Communications Department

Letter to U.S. House on H.R. 3962, abortion, and the public option

Nov 2, 2009 | AHC

What appears below is a letter sent by the National Right to Life Committee (NRLC) to members of the U.S. House of Representatives on November 2, 2009.  To view or download the letter in PDF format, click here.

November 2, 2009

RE:  H.R. 3962, abortion, and the “public option”

Dear Member of Congress:

We are writing to follow up on our letter of October 21, in which we summarized the objections of the National Right to Life Committee (NRLC) to certain provisions of the committee-reported versions of the health care legislation, H.R. 3200.

We have now reviewed the revised and expanded health care bill, H.R. 3962, that was introduced on October 29.  Regrettably, H.R. 3962 still contains all of the objectionable elements that we mentioned in our earlier letter, and more.   In this letter, however, we will discuss only a single issue:  The bill would create a national federal agency health program, the “public option,” and would explicitly authorize that federal agency program to pay for elective abortions.  This federal agency program will pay for abortions with federal funds (which are the only kind of funds that federal agencies can spend).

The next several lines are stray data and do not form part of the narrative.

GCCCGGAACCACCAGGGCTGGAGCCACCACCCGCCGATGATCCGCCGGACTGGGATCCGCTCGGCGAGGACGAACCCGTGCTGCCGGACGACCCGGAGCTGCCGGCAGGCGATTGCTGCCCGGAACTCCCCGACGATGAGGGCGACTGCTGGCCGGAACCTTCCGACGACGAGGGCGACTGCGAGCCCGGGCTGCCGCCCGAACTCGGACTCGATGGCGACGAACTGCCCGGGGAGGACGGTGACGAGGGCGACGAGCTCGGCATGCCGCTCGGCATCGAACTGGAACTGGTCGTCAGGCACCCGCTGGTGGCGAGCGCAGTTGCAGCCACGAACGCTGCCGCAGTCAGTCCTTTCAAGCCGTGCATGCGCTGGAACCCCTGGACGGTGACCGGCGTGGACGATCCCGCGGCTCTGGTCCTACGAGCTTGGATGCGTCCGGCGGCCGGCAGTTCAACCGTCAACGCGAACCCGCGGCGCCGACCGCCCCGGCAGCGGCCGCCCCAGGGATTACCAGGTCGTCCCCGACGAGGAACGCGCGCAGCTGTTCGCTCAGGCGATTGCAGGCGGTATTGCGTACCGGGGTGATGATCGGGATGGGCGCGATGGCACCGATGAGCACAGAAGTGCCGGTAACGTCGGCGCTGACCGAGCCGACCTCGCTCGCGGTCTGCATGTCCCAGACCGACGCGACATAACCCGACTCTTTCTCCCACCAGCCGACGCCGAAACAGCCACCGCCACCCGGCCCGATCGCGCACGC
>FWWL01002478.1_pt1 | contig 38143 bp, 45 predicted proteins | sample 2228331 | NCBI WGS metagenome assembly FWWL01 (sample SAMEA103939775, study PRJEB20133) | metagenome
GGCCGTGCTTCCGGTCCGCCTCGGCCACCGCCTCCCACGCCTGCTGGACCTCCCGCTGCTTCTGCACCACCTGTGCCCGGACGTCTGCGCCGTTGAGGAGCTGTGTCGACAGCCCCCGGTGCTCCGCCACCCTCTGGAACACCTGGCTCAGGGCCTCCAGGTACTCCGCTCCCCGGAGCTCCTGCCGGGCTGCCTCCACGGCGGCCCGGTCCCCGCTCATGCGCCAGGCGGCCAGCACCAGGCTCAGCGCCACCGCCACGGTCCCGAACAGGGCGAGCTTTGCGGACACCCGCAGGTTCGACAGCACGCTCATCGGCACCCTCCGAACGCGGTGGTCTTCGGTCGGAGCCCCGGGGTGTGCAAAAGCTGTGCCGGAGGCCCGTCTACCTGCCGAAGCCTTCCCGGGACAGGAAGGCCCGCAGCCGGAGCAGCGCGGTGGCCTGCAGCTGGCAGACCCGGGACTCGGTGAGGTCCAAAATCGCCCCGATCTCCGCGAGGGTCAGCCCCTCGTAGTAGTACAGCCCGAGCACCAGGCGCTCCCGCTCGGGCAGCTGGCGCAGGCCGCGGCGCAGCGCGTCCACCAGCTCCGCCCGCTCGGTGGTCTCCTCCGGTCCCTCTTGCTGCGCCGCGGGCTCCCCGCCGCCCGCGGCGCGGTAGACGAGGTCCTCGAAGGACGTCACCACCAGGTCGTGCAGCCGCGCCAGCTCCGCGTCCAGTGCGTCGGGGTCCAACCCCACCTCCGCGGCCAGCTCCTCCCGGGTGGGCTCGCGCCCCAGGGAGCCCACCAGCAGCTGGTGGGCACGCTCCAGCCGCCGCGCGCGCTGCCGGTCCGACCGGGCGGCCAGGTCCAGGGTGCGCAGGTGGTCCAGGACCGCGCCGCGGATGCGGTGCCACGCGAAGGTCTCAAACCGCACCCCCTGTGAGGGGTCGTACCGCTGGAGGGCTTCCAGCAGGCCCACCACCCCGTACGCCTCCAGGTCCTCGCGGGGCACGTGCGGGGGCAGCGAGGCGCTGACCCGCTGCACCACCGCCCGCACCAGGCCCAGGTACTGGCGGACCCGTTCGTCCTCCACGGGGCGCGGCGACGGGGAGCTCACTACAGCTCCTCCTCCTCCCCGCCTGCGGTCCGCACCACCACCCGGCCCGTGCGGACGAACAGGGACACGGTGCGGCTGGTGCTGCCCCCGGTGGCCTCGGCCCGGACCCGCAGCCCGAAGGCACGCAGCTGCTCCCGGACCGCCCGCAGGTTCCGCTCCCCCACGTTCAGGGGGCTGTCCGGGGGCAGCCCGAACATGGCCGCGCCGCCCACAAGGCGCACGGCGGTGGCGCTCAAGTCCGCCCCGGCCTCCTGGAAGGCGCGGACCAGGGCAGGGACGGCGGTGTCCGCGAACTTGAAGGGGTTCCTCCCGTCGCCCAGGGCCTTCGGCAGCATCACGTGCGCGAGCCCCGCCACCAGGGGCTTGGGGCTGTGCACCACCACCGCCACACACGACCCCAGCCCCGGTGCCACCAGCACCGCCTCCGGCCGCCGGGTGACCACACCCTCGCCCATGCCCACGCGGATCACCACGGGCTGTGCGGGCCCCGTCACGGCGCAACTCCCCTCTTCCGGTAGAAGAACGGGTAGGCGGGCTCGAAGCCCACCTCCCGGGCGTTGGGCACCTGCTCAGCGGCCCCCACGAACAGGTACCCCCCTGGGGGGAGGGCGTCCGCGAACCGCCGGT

Mr. Stupak and Mr. Pitts have proposed an amendment that would apply the long-established principles of the “Hyde Amendment” to the federal “public option” program, but Democratic leaders have made it clear that their Rule will not allow a floor vote on the Stupak-Pitts Amendment.  As long as language in H.R. 3962 authorizes the public option to pay for elective abortions, a vote in favor of a Rule that protects that language will be regarded by NRLC as the most important House roll call on direct government funding of abortion on demand since the House last voted directly on the Hyde Amendment in 1997. 

In short, the record of each House member on whether a federal agency program should directly fund elective abortion (abortion on demand) will be defined by this roll call, possibly for many years to come.